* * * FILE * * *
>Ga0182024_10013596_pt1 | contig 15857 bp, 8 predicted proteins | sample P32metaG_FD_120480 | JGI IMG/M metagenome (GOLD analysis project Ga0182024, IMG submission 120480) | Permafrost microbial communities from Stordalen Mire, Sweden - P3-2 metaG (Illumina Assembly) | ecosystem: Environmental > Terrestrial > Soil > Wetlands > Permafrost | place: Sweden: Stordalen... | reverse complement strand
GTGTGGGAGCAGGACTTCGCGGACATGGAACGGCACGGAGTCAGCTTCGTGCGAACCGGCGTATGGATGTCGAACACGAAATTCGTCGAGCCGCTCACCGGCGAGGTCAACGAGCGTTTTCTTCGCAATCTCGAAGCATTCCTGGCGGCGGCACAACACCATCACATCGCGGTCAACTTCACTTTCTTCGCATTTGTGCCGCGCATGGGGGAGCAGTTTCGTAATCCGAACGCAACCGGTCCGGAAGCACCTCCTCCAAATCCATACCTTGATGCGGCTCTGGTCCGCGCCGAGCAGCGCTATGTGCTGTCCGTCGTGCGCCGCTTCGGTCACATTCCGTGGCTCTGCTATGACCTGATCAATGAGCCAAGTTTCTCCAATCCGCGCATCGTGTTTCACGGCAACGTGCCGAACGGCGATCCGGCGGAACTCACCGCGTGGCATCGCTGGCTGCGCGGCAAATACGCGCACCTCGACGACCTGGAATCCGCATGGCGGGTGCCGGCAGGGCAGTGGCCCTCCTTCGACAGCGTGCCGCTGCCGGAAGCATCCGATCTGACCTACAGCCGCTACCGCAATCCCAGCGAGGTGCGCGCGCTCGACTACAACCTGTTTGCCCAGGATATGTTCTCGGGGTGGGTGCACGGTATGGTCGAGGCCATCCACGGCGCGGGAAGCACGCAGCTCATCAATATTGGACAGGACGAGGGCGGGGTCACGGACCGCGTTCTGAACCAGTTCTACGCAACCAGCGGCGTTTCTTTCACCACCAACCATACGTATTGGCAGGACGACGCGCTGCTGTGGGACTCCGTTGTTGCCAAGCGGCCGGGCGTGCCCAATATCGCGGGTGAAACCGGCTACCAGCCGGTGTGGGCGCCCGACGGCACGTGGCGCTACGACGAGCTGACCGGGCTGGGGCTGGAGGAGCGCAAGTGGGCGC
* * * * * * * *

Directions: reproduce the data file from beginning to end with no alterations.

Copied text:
>Ga0182024_10013596_pt1 | contig 15857 bp, 8 predicted proteins | sample P32metaG_FD_120480 | JGI IMG/M metagenome (GOLD analysis project Ga0182024, IMG submission 120480) | Permafrost microbial communities from Stordalen Mire, Sweden - P3-2 metaG (Illumina Assembly) | ecosystem: Environmental > Terrestrial > Soil > Wetlands > Permafrost | place: Sweden: Stordalen... | reverse complement strand
GTGTGGGAGCAGGACTTCGCGGACATGGAACGGCACGGAGTCAGCTTCGTGCGAACCGGCGTATGGATGTCGAACACGAAATTCGTCGAGCCGCTCACCGGCGAGGTCAACGAGCGTTTTCTTCGCAATCTCGAAGCATTCCTGGCGGCGGCACAACACCATCACATCGCGGTCAACTTCACTTTCTTCGCATTTGTGCCGCGCATGGGGGAGCAGTTTCGTAATCCGAACGCAACCGGTCCGGAAGCACCTCCTCCAAATCCATACCTTGATGCGGCTCTGGTCCGCGCCGAGCAGCGCTATGTGCTGTCCGTCGTGCGCCGCTTCGGTCACATTCCGTGGCTCTGCTATGACCTGATCAATGAGCCAAGTTTCTCCAATCCGCGCATCGTGTTTCACGGCAACGTGCCGAACGGCGATCCGGCGGAACTCACCGCGTGGCATCGCTGGCTGCGCGGCAAATACGCGCACCTCGACGACCTGGAATCCGCATGGCGGGTGCCGGCAGGGCAGTGGCCCTCCTTCGACAGCGTGCCGCTGCCGGAAGCATCCGATCTGACCTACAGCCGCTACCGCAATCCCAGCGAGGTGCGCGCGCTCGACTACAACCTGTTTGCCCAGGATATGTTCTCGGGGTGGGTGCACGGTATGGTCGAGGCCATCCACGGCGCGGGAAGCACGCAGCTCATCAATATTGGACAGGACGAGGGCGGGGTCACGGACCGCGTTCTGAACCAGTTCTACGCAACCAGCGGCGTTTCTTTCACCACCAACCATACGTATTGGCAGGACGACGCGCTGCTGTGGGACTCCGTTGTTGCCAAGCGGCCGGGCGTGCCCAATATCGCGGGTGAAACCGGCTACCAGCCGGTGTGGGCGCCCGACGGCACGTGGCGCTACGACGAGCTGACCGGGCTGGGGCTGGAGGAGCGCAAGTGGGCGC